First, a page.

Local diehards struggle to revive a sluggish scene
In early April, the San Antonio Blues Society promoted a local concert by California guitar hero Tommy Castro. The next week, Kathy Wolters broke out in hives.
| The San Antonio Blues Society's board of directors are pinning their hopes on a Fiesta-week festival. Board members are (clockwise from lower right): George Briscoe, Cindy Weiner, Mike Davis, Roger Rutledge, Mark Stewart, Ross Schlichting, Kathy Wolters, and John Cockrell. (Photo by Mark Greenberg)
Her rash of infirmities matches the state of the San Antonio blues scene, which limps along from year to year, with a small core of diehards consistently trying - and failing - to generate something more than a faint pulse. Theories abound, but no one can adequately explain why a city that produced Doug Sahm, Randy Garibay, the Westside Sound, and the landmark recordings of Robert Johnson, in a state with a towering legacy stretching from Blind Lemon Jefferson to Stevie Ray Vaughan, can't attract a decent crowd for even the most revered blues performers.
Either out of dogged determination or sheer masochism, the Blues Society is now gearing up for its most ambitious venture to date, a festival on the final night of Fiesta, intended to replace the late, lamented Bowie Street Blues Festival, which was sponsored by the Institute of Texan Cultures. Organizers hope that the event, called the Spring Blues Heritage Series, can survive into a third year, enabling it it to become an officially sanctioned part of Fiesta.
Wolters, a San Antonio native, suggests that the city's minimal appetite for the blues comes down to cultural and demographic issues. "Here in San Antonio we have such a large Hispanic populace, and I think it also comes down to educational levels of the people here. They're just fed this music on the radio stations and they don't know anything else. We're talking country and Tejano."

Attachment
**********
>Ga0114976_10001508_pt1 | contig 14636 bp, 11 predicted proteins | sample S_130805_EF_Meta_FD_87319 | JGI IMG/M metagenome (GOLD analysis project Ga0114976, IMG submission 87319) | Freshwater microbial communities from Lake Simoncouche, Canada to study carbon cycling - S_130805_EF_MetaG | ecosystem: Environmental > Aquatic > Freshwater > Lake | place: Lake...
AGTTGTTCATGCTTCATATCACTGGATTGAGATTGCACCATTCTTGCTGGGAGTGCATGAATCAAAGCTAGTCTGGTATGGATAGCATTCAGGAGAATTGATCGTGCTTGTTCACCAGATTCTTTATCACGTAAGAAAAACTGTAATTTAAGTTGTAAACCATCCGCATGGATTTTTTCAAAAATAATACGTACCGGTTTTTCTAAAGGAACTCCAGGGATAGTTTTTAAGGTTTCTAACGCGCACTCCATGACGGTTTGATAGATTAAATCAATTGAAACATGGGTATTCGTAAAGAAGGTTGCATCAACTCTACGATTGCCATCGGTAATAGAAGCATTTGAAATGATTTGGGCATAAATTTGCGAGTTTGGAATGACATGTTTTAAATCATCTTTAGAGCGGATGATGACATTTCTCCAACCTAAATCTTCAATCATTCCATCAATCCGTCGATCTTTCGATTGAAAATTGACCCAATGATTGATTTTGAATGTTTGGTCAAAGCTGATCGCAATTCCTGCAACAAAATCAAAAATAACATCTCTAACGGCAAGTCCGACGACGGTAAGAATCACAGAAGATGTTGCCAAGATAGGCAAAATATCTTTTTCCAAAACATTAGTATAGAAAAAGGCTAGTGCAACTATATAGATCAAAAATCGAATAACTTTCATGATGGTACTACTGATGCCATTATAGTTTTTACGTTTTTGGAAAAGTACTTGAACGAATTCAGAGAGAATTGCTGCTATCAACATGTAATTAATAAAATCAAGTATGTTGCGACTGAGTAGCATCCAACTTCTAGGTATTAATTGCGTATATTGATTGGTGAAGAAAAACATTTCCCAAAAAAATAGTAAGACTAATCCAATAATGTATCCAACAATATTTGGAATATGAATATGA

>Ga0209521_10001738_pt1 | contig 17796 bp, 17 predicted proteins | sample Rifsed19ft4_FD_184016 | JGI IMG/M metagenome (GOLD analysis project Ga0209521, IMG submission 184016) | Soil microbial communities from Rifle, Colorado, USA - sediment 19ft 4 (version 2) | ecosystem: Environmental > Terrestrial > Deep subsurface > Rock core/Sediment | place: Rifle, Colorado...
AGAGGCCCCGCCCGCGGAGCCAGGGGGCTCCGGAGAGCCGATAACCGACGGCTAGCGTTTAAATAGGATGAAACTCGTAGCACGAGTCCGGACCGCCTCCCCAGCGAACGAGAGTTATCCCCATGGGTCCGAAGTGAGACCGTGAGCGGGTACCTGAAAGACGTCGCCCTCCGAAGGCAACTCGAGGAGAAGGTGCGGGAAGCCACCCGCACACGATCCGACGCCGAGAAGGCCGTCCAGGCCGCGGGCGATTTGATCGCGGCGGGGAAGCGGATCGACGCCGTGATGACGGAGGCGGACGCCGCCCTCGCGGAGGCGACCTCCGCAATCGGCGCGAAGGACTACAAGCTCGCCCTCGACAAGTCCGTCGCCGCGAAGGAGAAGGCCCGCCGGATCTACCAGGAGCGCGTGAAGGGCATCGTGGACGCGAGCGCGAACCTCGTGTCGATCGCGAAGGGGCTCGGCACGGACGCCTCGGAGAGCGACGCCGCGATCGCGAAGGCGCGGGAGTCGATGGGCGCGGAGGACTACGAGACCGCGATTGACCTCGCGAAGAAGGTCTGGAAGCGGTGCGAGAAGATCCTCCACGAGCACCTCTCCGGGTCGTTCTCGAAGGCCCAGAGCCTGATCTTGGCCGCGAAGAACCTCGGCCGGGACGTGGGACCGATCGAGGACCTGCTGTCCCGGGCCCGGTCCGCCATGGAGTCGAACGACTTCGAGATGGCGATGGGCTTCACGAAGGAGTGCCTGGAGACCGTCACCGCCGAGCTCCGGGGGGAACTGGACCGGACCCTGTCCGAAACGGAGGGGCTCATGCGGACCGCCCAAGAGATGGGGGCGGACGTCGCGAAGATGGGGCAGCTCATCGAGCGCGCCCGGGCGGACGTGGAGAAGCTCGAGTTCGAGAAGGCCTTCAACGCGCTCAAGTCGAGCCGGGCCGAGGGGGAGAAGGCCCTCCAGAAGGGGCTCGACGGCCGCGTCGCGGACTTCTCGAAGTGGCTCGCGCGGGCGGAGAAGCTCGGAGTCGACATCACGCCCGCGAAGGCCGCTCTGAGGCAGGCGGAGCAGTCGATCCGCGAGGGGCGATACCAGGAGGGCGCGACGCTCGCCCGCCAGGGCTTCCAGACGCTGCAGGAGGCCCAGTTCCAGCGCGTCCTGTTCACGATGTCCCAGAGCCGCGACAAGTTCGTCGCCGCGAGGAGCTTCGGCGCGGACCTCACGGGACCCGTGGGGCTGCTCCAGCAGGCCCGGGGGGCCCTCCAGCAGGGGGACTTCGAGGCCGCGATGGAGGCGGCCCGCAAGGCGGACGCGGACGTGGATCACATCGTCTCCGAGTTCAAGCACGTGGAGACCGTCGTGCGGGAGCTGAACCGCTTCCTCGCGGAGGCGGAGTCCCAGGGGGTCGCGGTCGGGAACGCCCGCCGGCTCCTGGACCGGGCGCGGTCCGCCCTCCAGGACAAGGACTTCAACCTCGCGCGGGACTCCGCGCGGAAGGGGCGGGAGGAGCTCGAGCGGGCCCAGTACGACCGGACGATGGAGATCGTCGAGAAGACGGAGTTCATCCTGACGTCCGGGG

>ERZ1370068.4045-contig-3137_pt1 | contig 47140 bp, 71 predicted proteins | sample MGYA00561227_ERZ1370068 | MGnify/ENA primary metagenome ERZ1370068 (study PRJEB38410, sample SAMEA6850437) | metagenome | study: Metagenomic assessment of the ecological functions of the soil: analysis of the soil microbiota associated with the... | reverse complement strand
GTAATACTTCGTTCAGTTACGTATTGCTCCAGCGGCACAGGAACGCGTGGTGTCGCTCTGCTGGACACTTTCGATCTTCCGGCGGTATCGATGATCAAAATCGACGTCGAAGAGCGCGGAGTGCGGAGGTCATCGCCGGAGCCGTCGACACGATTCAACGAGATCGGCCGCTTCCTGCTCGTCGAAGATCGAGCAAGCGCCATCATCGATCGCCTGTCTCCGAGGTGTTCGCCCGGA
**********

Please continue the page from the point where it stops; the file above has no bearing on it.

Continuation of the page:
| ZYDECO BLUES FESTIVAL:
Cedryl Ballou and the Zydeco Trendsetters,
Ponty Bone and the Squeezetones,
Miss Neesie and the Earfood Orchestra,
and special guest Spot Barnett
Sun, Apr 24
($8 for Blues Society members)
1174 E. Commerce
A more recent show at The Cove by New Orleans R&B singer Mem Shannon was witnessed by only about 20 people; The Blues Society can't find a single corporate sponsor, or a club willing to chip in for the costs of their quarterly blues jams; Sunset Station, one of the few local venues with a commitment to blues, recently passed on concerts by both Taj Mahal and Dr. John because the economic numbers were prohibitive. Both shows ended up at Gruene Hall.
Terri Toennies, general manager of Sunset Station, lived in New Orleans and San Diego, and recalls that "even though San Diego is only about 4 percent African-American, it had a very strong blues community."
A longtime blues enthusiast, Toennies often finds herself forced to put aside her own musical passions when it comes to booking blues shows.